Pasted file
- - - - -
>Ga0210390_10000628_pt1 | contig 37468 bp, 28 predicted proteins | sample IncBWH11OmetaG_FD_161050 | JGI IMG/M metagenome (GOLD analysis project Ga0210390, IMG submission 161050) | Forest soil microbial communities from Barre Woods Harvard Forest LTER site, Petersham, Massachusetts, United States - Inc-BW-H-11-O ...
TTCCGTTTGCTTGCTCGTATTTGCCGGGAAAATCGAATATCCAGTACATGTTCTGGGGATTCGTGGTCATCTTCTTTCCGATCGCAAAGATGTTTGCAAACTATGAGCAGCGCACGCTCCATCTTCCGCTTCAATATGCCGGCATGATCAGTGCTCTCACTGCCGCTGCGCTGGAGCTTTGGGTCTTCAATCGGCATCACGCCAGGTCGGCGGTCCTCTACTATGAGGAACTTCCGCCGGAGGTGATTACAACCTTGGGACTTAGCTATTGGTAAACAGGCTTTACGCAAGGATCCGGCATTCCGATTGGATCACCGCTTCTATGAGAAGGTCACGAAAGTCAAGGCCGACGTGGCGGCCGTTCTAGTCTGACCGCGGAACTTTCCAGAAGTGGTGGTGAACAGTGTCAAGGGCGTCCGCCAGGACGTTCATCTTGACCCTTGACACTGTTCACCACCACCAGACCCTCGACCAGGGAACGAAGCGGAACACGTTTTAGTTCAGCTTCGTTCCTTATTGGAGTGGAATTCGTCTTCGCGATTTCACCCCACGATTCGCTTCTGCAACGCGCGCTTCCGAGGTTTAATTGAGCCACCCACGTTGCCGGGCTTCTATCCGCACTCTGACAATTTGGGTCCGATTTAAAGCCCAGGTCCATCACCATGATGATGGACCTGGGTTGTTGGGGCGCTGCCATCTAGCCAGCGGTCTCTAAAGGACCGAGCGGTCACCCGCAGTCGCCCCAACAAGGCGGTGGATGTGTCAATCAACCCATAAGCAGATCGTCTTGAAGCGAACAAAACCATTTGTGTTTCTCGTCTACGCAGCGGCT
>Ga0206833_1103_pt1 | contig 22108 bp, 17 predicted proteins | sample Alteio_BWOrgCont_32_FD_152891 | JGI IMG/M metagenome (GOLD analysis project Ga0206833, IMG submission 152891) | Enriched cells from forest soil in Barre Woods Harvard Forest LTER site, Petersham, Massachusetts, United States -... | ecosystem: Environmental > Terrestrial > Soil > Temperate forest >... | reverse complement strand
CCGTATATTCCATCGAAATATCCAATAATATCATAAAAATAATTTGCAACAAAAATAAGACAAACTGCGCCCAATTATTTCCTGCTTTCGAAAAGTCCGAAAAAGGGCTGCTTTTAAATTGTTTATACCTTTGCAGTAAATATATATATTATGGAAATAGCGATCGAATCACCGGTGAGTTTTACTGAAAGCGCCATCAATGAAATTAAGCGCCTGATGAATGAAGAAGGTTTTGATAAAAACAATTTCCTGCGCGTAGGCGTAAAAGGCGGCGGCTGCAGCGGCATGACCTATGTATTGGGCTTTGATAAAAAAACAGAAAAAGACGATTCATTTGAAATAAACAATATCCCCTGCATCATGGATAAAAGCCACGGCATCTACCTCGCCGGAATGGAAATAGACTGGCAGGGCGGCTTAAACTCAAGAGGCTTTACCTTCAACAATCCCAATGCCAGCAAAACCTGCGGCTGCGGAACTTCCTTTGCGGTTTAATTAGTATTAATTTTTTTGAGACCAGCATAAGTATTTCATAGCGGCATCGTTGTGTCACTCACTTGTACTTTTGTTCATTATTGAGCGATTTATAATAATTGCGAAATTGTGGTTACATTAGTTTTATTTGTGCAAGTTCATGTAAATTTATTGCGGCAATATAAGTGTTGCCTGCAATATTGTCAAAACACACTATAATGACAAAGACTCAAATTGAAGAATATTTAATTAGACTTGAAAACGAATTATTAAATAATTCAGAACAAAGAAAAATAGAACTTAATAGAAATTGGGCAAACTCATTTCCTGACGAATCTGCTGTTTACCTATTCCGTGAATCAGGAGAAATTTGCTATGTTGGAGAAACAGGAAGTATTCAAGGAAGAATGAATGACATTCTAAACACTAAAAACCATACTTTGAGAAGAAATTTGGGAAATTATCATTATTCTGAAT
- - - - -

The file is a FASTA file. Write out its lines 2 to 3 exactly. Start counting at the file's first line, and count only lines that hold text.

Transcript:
TTCCGTTTGCTTGCTCGTATTTGCCGGGAAAATCGAATATCCAGTACATGTTCTGGGGATTCGTGGTCATCTTCTTTCCGATCGCAAAGATGTTTGCAAACTATGAGCAGCGCACGCTCCATCTTCCGCTTCAATATGCCGGCATGATCAGTGCTCTCACTGCCGCTGCGCTGGAGCTTTGGGTCTTCAATCGGCATCACGCCAGGTCGGCGGTCCTCTACTATGAGGAACTTCCGCCGGAGGTGATTACAACCTTGGGACTTAGCTATTGGTAAACAGGCTTTACGCAAGGATCCGGCATTCCGATTGGATCACCGCTTCTATGAGAAGGTCACGAAAGTCAAGGCCGACGTGGCGGCCGTTCTAGTCTGACCGCGGAACTTTCCAGAAGTGGTGGTGAACAGTGTCAAGGGCGTCCGCCAGGACGTTCATCTTGACCCTTGACACTGTTCACCACCACCAGACCCTCGACCAGGGAACGAAGCGGAACACGTTTTAGTTCAGCTTCGTTCCTTATTGGAGTGGAATTCGTCTTCGCGATTTCACCCCACGATTCGCTTCTGCAACGCGCGCTTCCGAGGTTTAATTGAGCCACCCACGTTGCCGGGCTTCTATCCGCACTCTGACAATTTGGGTCCGATTTAAAGCCCAGGTCCATCACCATGATGATGGACCTGGGTTGTTGGGGCGCTGCCATCTAGCCAGCGGTCTCTAAAGGACCGAGCGGTCACCCGCAGTCGCCCCAACAAGGCGGTGGATGTGTCAATCAACCCATAAGCAGATCGTCTTGAAGCGAACAAAACCATTTGTGTTTCTCGTCTACGCAGCGGCT
>Ga0206833_1103_pt1 | contig 22108 bp, 17 predicted proteins | sample Alteio_BWOrgCont_32_FD_152891 | JGI IMG/M metagenome (GOLD analysis project Ga0206833, IMG submission 152891) | Enriched cells from forest soil in Barre Woods Harvard Forest LTER site, Petersham, Massachusetts, United States -... | ecosystem: Environmental > Terrestrial > Soil > Temperate forest >... | reverse complement strand